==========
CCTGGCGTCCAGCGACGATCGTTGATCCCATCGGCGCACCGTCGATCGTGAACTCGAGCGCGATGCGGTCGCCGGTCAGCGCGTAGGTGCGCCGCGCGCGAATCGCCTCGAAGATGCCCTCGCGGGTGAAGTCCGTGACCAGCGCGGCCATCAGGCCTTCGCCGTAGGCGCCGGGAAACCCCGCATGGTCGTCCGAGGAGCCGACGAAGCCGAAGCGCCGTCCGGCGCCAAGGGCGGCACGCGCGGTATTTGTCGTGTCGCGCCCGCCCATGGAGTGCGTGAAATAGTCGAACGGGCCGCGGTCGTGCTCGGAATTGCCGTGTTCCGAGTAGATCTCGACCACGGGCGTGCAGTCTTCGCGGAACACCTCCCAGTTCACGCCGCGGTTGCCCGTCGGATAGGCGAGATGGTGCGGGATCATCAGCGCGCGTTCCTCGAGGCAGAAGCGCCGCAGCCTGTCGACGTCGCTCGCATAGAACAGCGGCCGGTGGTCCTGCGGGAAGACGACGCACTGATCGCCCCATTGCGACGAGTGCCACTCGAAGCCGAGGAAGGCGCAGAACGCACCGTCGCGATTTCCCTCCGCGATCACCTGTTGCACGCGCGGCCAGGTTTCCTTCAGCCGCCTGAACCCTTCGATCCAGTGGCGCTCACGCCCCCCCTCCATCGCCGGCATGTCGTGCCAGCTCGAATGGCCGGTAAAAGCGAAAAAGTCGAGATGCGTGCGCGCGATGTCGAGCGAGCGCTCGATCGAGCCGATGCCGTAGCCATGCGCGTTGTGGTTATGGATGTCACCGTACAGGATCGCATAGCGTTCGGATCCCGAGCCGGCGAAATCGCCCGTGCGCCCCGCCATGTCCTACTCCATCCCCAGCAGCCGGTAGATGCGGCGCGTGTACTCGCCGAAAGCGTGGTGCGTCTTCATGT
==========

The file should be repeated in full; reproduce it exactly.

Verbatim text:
CCTGGCGTCCAGCGACGATCGTTGATCCCATCGGCGCACCGTCGATCGTGAACTCGAGCGCGATGCGGTCGCCGGTCAGCGCGTAGGTGCGCCGCGCGCGAATCGCCTCGAAGATGCCCTCGCGGGTGAAGTCCGTGACCAGCGCGGCCATCAGGCCTTCGCCGTAGGCGCCGGGAAACCCCGCATGGTCGTCCGAGGAGCCGACGAAGCCGAAGCGCCGTCCGGCGCCAAGGGCGGCACGCGCGGTATTTGTCGTGTCGCGCCCGCCCATGGAGTGCGTGAAATAGTCGAACGGGCCGCGGTCGTGCTCGGAATTGCCGTGTTCCGAGTAGATCTCGACCACGGGCGTGCAGTCTTCGCGGAACACCTCCCAGTTCACGCCGCGGTTGCCCGTCGGATAGGCGAGATGGTGCGGGATCATCAGCGCGCGTTCCTCGAGGCAGAAGCGCCGCAGCCTGTCGACGTCGCTCGCATAGAACAGCGGCCGGTGGTCCTGCGGGAAGACGACGCACTGATCGCCCCATTGCGACGAGTGCCACTCGAAGCCGAGGAAGGCGCAGAACGCACCGTCGCGATTTCCCTCCGCGATCACCTGTTGCACGCGCGGCCAGGTTTCCTTCAGCCGCCTGAACCCTTCGATCCAGTGGCGCTCACGCCCCCCCTCCATCGCCGGCATGTCGTGCCAGCTCGAATGGCCGGTAAAAGCGAAAAAGTCGAGATGCGTGCGCGCGATGTCGAGCGAGCGCTCGATCGAGCCGATGCCGTAGCCATGCGCGTTGTGGTTATGGATGTCACCGTACAGGATCGCATAGCGTTCGGATCCCGAGCCGGCGAAATCGCCCGTGCGCCCCGCCATGTCCTACTCCATCCCCAGCAGCCGGTAGATGCGGCGCGTGTACTCGCCGAAAGCGTGGTGCGTCTTCATGT